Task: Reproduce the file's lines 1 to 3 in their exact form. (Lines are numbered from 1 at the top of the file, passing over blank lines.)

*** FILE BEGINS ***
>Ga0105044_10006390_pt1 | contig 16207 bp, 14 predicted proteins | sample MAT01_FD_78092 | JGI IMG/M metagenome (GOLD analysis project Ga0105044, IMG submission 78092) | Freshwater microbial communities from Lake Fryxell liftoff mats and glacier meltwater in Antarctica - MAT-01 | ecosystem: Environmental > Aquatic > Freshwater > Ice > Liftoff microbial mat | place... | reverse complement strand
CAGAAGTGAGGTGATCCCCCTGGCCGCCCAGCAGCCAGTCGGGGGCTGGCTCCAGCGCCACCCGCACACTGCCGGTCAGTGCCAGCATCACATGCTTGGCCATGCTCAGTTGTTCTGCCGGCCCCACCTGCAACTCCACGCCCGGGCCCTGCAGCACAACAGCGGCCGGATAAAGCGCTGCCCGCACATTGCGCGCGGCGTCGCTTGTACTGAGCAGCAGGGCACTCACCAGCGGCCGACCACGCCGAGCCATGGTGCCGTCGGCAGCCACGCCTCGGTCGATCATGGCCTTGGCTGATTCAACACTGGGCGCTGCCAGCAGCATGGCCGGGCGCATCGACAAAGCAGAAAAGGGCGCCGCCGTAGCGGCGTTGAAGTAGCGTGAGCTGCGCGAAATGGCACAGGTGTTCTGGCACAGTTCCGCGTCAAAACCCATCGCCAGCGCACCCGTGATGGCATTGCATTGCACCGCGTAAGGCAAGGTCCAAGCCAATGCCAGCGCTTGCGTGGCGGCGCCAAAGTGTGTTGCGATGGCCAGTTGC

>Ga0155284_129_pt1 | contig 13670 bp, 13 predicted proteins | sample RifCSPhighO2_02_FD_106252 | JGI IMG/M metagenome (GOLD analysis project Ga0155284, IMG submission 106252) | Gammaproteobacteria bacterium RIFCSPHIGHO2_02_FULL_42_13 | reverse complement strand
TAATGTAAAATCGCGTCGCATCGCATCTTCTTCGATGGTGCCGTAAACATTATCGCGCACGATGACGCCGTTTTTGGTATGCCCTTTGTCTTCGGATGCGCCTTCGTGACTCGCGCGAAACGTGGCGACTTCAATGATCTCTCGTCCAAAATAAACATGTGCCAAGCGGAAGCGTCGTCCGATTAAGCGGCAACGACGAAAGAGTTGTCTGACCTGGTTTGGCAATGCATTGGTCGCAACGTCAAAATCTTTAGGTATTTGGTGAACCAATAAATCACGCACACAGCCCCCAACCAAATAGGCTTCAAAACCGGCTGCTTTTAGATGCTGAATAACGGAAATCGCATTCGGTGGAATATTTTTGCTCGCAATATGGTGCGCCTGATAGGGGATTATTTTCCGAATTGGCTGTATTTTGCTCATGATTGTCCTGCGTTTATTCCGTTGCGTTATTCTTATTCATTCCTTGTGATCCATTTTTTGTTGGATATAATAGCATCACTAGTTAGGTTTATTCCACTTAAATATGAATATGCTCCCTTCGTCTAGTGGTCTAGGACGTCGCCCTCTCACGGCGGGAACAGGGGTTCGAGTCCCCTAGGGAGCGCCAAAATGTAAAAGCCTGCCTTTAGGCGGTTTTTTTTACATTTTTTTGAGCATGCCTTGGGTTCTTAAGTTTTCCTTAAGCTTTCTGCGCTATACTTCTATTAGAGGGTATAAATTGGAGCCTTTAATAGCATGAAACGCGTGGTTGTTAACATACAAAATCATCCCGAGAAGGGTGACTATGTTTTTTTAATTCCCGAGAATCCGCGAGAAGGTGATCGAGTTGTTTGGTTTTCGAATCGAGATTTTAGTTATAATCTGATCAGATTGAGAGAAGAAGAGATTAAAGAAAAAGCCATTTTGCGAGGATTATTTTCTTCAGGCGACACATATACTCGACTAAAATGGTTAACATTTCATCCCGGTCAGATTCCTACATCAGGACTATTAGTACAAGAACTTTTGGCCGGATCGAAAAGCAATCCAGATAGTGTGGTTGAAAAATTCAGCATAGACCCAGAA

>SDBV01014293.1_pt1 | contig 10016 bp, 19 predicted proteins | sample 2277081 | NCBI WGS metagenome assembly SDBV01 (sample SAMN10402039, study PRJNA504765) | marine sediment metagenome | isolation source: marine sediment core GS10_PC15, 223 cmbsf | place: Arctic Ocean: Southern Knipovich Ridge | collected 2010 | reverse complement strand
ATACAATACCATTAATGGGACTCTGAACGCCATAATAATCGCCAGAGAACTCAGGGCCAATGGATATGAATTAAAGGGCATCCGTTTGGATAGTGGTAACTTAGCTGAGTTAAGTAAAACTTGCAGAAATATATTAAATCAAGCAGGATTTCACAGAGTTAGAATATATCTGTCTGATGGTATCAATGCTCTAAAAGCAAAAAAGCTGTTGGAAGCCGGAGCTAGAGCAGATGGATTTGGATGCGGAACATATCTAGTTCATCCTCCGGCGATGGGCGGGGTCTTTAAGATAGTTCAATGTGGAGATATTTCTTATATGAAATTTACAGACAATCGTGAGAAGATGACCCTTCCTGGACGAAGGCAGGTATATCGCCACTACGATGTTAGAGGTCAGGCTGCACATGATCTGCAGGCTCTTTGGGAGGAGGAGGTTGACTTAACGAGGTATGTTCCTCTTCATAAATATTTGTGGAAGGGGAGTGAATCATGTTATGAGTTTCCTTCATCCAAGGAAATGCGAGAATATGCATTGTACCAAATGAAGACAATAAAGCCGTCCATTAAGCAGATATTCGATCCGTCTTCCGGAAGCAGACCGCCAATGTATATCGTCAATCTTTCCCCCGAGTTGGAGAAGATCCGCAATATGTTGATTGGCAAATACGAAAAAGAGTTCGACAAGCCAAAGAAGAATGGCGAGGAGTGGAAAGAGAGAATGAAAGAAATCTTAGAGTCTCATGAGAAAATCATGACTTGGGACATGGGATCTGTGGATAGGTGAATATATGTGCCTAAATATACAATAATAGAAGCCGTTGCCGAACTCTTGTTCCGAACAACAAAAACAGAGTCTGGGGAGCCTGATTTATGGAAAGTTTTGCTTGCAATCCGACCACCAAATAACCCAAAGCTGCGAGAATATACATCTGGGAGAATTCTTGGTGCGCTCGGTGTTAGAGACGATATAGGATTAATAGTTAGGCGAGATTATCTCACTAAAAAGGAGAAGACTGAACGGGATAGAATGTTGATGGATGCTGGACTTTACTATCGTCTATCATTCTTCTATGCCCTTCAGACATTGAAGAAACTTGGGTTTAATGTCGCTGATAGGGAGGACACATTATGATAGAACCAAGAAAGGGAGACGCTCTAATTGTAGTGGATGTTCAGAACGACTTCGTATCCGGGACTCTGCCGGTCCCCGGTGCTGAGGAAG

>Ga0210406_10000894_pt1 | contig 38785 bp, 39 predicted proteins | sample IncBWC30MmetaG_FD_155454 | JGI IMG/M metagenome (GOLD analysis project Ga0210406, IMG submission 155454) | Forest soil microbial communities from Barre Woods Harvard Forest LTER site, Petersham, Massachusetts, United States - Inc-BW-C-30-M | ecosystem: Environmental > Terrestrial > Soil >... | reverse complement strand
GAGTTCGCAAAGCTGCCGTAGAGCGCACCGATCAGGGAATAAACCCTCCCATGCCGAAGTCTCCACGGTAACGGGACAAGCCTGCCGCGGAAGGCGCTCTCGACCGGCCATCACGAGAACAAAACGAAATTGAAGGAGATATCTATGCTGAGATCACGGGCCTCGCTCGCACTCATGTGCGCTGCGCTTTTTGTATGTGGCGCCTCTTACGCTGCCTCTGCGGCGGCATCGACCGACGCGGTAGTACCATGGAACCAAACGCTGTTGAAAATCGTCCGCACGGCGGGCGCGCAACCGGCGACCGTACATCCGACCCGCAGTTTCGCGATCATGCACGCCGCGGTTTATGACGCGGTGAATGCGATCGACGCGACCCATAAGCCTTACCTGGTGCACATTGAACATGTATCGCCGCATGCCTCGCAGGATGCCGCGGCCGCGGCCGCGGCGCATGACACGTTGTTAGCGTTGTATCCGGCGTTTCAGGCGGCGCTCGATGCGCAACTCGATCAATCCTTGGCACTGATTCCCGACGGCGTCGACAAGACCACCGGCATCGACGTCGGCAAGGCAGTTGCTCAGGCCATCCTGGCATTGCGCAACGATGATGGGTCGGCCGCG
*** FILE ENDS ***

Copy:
>Ga0105044_10006390_pt1 | contig 16207 bp, 14 predicted proteins | sample MAT01_FD_78092 | JGI IMG/M metagenome (GOLD analysis project Ga0105044, IMG submission 78092) | Freshwater microbial communities from Lake Fryxell liftoff mats and glacier meltwater in Antarctica - MAT-01 | ecosystem: Environmental > Aquatic > Freshwater > Ice > Liftoff microbial mat | place... | reverse complement strand
CAGAAGTGAGGTGATCCCCCTGGCCGCCCAGCAGCCAGTCGGGGGCTGGCTCCAGCGCCACCCGCACACTGCCGGTCAGTGCCAGCATCACATGCTTGGCCATGCTCAGTTGTTCTGCCGGCCCCACCTGCAACTCCACGCCCGGGCCCTGCAGCACAACAGCGGCCGGATAAAGCGCTGCCCGCACATTGCGCGCGGCGTCGCTTGTACTGAGCAGCAGGGCACTCACCAGCGGCCGACCACGCCGAGCCATGGTGCCGTCGGCAGCCACGCCTCGGTCGATCATGGCCTTGGCTGATTCAACACTGGGCGCTGCCAGCAGCATGGCCGGGCGCATCGACAAAGCAGAAAAGGGCGCCGCCGTAGCGGCGTTGAAGTAGCGTGAGCTGCGCGAAATGGCACAGGTGTTCTGGCACAGTTCCGCGTCAAAACCCATCGCCAGCGCACCCGTGATGGCATTGCATTGCACCGCGTAAGGCAAGGTCCAAGCCAATGCCAGCGCTTGCGTGGCGGCGCCAAAGTGTGTTGCGATGGCCAGTTGC

>Ga0155284_129_pt1 | contig 13670 bp, 13 predicted proteins | sample RifCSPhighO2_02_FD_106252 | JGI IMG/M metagenome (GOLD analysis project Ga0155284, IMG submission 106252) | Gammaproteobacteria bacterium RIFCSPHIGHO2_02_FULL_42_13 | reverse complement strand